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What happens if I go to court?
This short film by the Youth Justice Legal Centre explains what to expect if you have to go to the youth court.
A youth court is a special type of magistrates’ court for people aged between 10 and 17. It has either three magistrates or a district judge. There isn’t a jury in a youth court, and the young person’s parent or guardian must come with them if they are under 16 or if they are 16 or 17 and the court orders them to come.
Youth courts are slightly different to adult courts, for example:
- Members of the public are not allowed in to the court (unless they get permission).
- You are called by your first name.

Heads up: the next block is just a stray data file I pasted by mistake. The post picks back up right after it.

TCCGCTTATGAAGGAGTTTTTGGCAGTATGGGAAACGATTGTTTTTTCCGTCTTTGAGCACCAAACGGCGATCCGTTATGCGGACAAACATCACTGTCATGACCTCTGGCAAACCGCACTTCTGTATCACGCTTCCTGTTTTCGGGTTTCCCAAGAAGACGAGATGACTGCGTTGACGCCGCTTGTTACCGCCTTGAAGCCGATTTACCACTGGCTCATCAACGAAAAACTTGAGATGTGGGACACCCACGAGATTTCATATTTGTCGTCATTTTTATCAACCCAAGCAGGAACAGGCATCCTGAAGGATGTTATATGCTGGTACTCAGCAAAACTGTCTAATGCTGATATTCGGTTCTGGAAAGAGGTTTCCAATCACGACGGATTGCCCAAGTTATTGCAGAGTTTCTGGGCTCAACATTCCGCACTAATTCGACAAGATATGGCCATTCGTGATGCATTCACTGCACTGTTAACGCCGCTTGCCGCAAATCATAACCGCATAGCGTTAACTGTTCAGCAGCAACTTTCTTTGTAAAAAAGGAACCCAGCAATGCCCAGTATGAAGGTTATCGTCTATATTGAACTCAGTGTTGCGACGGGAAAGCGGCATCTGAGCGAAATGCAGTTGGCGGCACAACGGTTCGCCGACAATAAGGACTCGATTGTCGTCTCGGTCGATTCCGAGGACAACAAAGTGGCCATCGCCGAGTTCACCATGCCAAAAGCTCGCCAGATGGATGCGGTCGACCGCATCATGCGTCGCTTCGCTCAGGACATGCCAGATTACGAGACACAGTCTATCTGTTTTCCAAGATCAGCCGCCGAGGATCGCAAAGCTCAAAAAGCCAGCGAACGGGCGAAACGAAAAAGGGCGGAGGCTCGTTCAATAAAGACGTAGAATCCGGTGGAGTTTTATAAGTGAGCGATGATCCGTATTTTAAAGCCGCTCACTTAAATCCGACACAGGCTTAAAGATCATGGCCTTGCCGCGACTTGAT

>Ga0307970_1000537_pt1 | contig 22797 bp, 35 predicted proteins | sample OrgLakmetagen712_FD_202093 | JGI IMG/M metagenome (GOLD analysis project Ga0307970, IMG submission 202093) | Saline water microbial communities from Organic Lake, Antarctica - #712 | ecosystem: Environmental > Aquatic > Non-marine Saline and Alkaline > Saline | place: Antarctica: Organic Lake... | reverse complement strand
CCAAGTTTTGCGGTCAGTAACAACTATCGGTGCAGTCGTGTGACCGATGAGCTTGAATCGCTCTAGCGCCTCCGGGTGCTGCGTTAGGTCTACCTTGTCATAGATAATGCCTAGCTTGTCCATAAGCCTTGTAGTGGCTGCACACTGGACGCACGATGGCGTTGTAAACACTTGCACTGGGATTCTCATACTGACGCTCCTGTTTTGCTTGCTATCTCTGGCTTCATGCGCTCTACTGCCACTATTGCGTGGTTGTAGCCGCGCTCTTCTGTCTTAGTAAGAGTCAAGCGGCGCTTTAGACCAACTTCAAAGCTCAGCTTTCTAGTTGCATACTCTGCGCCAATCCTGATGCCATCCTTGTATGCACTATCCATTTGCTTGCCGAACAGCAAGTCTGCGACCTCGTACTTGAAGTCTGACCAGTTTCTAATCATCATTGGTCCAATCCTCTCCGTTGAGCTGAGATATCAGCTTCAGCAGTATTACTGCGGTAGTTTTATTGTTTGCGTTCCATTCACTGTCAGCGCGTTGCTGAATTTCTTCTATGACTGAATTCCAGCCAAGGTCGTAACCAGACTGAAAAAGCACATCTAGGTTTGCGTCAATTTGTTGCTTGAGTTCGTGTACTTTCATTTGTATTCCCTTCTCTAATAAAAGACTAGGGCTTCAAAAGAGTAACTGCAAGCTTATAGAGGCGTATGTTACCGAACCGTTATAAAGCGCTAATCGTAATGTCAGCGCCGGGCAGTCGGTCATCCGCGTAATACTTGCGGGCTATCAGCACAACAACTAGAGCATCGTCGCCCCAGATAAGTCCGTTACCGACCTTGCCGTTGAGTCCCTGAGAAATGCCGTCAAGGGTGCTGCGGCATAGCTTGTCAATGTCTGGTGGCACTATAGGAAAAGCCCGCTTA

- There are restrictions on what the press can report in newspapers or other media.
For serious crimes, such as murder or rape, the case will start in a youth court but will be passed to a crown court.
The court can give a range of sentences including:
- Referral order
- Youth rehabilitation order (YRO)
- Intensive supervision and surveillance (ISS)
- Driving penalties (in the case of driving offences)
- Bail supervision and support
- Custody – normally a Detention and Training Order (DTO)
Young people can be made subject to bail conditions until the next hearing if the case is not dealt with on the day. These can include court bail conditions and, in exceptional cases, a remand to local authority accommodation or to custody.
If a young person fails to attend court, a warrant can be issued for their arrest. This means that the police will arrest the young person and hold them in the police station until a court can deal with their case. At weekends this could mean being held overnight.
If you disagree with the court’s verdict, you may be able to appeal. Court staff can give you information on how to appeal.